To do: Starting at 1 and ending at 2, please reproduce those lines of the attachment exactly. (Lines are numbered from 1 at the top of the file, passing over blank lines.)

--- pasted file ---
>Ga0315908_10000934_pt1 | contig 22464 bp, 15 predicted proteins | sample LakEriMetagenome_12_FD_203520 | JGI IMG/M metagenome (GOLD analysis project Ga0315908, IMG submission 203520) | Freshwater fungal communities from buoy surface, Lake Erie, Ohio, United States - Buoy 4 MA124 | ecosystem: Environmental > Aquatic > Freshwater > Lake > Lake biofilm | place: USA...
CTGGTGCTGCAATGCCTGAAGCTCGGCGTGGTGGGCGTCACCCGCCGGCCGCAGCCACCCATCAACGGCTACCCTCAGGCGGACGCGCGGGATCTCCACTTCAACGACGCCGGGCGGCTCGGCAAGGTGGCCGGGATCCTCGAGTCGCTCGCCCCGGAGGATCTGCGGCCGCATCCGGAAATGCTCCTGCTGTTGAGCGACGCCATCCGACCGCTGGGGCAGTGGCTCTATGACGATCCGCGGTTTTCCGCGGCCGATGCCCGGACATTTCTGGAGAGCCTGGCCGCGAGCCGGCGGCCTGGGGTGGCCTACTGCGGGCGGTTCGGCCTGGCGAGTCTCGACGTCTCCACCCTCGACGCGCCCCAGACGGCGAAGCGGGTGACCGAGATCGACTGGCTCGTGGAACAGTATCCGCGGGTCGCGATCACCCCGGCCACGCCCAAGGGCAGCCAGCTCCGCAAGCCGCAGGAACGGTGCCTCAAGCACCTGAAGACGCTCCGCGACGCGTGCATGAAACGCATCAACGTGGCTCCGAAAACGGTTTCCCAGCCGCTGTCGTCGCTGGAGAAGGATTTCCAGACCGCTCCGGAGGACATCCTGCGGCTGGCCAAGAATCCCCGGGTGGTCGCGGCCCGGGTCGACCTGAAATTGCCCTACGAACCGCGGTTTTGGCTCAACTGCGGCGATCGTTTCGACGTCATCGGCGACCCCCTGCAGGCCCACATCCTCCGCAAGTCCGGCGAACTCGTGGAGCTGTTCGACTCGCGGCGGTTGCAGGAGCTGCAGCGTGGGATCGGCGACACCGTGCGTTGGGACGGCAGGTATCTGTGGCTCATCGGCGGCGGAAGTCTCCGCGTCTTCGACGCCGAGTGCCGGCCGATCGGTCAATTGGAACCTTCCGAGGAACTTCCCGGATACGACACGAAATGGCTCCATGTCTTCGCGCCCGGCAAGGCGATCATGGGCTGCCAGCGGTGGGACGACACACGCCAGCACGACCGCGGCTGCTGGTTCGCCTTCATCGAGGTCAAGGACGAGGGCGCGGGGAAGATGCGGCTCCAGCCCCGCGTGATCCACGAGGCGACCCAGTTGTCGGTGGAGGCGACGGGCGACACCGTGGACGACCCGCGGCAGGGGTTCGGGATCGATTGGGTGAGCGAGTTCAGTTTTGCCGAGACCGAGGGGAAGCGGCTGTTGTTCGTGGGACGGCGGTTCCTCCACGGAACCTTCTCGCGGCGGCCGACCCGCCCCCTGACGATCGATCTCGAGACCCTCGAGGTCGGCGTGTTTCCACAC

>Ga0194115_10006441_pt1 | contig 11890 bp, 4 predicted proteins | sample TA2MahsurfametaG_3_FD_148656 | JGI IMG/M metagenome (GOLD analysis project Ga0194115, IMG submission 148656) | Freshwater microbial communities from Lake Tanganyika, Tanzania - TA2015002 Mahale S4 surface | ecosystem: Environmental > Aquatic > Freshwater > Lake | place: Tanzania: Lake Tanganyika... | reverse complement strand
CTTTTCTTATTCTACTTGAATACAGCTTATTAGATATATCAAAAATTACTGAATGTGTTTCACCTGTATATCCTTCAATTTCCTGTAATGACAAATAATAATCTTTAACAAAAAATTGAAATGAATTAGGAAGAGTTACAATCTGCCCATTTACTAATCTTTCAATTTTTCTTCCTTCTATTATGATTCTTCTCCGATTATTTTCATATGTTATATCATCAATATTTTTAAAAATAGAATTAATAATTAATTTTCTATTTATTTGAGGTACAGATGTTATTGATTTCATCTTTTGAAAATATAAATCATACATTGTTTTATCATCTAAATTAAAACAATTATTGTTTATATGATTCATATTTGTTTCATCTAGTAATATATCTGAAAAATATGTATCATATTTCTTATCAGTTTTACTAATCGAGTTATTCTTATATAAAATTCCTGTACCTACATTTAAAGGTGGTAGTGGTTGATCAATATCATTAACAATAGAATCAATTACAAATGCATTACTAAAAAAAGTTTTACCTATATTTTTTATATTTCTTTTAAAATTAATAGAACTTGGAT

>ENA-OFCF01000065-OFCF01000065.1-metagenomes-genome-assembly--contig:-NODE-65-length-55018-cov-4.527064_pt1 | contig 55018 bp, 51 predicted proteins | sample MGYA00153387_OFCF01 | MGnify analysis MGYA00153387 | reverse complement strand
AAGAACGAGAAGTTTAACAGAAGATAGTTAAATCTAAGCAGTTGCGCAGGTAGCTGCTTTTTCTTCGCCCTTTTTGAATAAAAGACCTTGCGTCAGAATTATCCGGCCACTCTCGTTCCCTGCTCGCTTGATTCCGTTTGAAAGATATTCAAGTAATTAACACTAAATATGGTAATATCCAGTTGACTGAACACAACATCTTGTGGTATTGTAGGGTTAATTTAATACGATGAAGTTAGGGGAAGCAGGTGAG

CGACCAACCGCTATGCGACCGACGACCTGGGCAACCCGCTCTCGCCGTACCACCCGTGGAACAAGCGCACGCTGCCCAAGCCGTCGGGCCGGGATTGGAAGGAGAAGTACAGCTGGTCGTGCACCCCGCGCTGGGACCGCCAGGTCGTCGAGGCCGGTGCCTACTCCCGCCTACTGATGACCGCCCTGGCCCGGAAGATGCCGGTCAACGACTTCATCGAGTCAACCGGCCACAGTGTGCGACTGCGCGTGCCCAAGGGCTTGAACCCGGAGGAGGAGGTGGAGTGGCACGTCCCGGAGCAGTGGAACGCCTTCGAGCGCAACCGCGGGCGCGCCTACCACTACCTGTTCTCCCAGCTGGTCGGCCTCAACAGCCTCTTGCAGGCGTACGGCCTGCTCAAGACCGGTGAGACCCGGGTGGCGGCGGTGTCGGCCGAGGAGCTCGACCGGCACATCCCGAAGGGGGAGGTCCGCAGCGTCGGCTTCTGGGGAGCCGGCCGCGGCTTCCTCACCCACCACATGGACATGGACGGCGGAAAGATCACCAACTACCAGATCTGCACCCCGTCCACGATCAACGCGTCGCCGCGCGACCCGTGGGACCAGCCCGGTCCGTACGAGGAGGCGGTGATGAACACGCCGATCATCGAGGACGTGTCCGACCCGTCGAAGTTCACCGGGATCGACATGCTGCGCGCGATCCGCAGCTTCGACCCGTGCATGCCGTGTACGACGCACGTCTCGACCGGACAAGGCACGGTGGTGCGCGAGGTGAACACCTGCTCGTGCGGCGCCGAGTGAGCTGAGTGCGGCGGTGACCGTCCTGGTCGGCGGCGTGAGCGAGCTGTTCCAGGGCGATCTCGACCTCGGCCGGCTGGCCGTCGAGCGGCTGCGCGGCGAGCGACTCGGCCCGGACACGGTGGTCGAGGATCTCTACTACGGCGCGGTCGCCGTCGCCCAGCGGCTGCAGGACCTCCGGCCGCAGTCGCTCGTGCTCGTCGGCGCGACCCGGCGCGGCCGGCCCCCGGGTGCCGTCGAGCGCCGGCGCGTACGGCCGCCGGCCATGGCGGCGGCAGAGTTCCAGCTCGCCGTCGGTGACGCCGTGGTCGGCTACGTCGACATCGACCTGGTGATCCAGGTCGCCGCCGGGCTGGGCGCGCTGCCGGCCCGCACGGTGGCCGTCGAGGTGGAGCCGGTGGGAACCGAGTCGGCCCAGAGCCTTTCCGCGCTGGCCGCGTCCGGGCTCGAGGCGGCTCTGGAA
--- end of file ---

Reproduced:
>Ga0315908_10000934_pt1 | contig 22464 bp, 15 predicted proteins | sample LakEriMetagenome_12_FD_203520 | JGI IMG/M metagenome (GOLD analysis project Ga0315908, IMG submission 203520) | Freshwater fungal communities from buoy surface, Lake Erie, Ohio, United States - Buoy 4 MA124 | ecosystem: Environmental > Aquatic > Freshwater > Lake > Lake biofilm | place: USA...
CTGGTGCTGCAATGCCTGAAGCTCGGCGTGGTGGGCGTCACCCGCCGGCCGCAGCCACCCATCAACGGCTACCCTCAGGCGGACGCGCGGGATCTCCACTTCAACGACGCCGGGCGGCTCGGCAAGGTGGCCGGGATCCTCGAGTCGCTCGCCCCGGAGGATCTGCGGCCGCATCCGGAAATGCTCCTGCTGTTGAGCGACGCCATCCGACCGCTGGGGCAGTGGCTCTATGACGATCCGCGGTTTTCCGCGGCCGATGCCCGGACATTTCTGGAGAGCCTGGCCGCGAGCCGGCGGCCTGGGGTGGCCTACTGCGGGCGGTTCGGCCTGGCGAGTCTCGACGTCTCCACCCTCGACGCGCCCCAGACGGCGAAGCGGGTGACCGAGATCGACTGGCTCGTGGAACAGTATCCGCGGGTCGCGATCACCCCGGCCACGCCCAAGGGCAGCCAGCTCCGCAAGCCGCAGGAACGGTGCCTCAAGCACCTGAAGACGCTCCGCGACGCGTGCATGAAACGCATCAACGTGGCTCCGAAAACGGTTTCCCAGCCGCTGTCGTCGCTGGAGAAGGATTTCCAGACCGCTCCGGAGGACATCCTGCGGCTGGCCAAGAATCCCCGGGTGGTCGCGGCCCGGGTCGACCTGAAATTGCCCTACGAACCGCGGTTTTGGCTCAACTGCGGCGATCGTTTCGACGTCATCGGCGACCCCCTGCAGGCCCACATCCTCCGCAAGTCCGGCGAACTCGTGGAGCTGTTCGACTCGCGGCGGTTGCAGGAGCTGCAGCGTGGGATCGGCGACACCGTGCGTTGGGACGGCAGGTATCTGTGGCTCATCGGCGGCGGAAGTCTCCGCGTCTTCGACGCCGAGTGCCGGCCGATCGGTCAATTGGAACCTTCCGAGGAACTTCCCGGATACGACACGAAATGGCTCCATGTCTTCGCGCCCGGCAAGGCGATCATGGGCTGCCAGCGGTGGGACGACACACGCCAGCACGACCGCGGCTGCTGGTTCGCCTTCATCGAGGTCAAGGACGAGGGCGCGGGGAAGATGCGGCTCCAGCCCCGCGTGATCCACGAGGCGACCCAGTTGTCGGTGGAGGCGACGGGCGACACCGTGGACGACCCGCGGCAGGGGTTCGGGATCGATTGGGTGAGCGAGTTCAGTTTTGCCGAGACCGAGGGGAAGCGGCTGTTGTTCGTGGGACGGCGGTTCCTCCACGGAACCTTCTCGCGGCGGCCGACCCGCCCCCTGACGATCGATCTCGAGACCCTCGAGGTCGGCGTGTTTCCACAC